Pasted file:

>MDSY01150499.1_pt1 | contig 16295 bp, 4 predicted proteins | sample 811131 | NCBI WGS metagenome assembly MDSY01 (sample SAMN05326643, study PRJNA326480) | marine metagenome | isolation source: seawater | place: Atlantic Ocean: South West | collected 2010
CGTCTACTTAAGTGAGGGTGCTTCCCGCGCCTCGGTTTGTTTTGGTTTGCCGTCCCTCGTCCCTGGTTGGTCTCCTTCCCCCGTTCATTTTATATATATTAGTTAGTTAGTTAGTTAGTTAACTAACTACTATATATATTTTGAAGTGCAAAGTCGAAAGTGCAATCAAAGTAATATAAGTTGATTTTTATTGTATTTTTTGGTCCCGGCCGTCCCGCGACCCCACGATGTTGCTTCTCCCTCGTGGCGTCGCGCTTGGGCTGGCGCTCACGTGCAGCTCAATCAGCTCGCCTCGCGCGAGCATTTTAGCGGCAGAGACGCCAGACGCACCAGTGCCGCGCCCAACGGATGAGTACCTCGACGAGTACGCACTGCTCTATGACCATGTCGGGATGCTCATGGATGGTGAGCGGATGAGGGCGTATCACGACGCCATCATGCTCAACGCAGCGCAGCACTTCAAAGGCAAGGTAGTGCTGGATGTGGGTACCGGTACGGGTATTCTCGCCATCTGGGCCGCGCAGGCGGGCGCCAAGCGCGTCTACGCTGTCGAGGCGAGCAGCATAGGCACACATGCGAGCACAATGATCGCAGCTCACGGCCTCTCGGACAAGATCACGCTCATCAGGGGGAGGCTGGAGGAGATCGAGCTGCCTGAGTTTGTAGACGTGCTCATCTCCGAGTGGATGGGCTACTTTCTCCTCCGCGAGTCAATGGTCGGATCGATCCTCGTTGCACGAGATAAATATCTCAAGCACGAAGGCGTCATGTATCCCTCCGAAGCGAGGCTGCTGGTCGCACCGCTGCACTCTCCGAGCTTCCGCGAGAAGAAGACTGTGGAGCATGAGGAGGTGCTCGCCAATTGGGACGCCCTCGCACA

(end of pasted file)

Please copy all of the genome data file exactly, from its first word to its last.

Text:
>MDSY01150499.1_pt1 | contig 16295 bp, 4 predicted proteins | sample 811131 | NCBI WGS metagenome assembly MDSY01 (sample SAMN05326643, study PRJNA326480) | marine metagenome | isolation source: seawater | place: Atlantic Ocean: South West | collected 2010
CGTCTACTTAAGTGAGGGTGCTTCCCGCGCCTCGGTTTGTTTTGGTTTGCCGTCCCTCGTCCCTGGTTGGTCTCCTTCCCCCGTTCATTTTATATATATTAGTTAGTTAGTTAGTTAGTTAACTAACTACTATATATATTTTGAAGTGCAAAGTCGAAAGTGCAATCAAAGTAATATAAGTTGATTTTTATTGTATTTTTTGGTCCCGGCCGTCCCGCGACCCCACGATGTTGCTTCTCCCTCGTGGCGTCGCGCTTGGGCTGGCGCTCACGTGCAGCTCAATCAGCTCGCCTCGCGCGAGCATTTTAGCGGCAGAGACGCCAGACGCACCAGTGCCGCGCCCAACGGATGAGTACCTCGACGAGTACGCACTGCTCTATGACCATGTCGGGATGCTCATGGATGGTGAGCGGATGAGGGCGTATCACGACGCCATCATGCTCAACGCAGCGCAGCACTTCAAAGGCAAGGTAGTGCTGGATGTGGGTACCGGTACGGGTATTCTCGCCATCTGGGCCGCGCAGGCGGGCGCCAAGCGCGTCTACGCTGTCGAGGCGAGCAGCATAGGCACACATGCGAGCACAATGATCGCAGCTCACGGCCTCTCGGACAAGATCACGCTCATCAGGGGGAGGCTGGAGGAGATCGAGCTGCCTGAGTTTGTAGACGTGCTCATCTCCGAGTGGATGGGCTACTTTCTCCTCCGCGAGTCAATGGTCGGATCGATCCTCGTTGCACGAGATAAATATCTCAAGCACGAAGGCGTCATGTATCCCTCCGAAGCGAGGCTGCTGGTCGCACCGCTGCACTCTCCGAGCTTCCGCGAGAAGAAGACTGTGGAGCATGAGGAGGTGCTCGCCAATTGGGACGCCCTCGCACA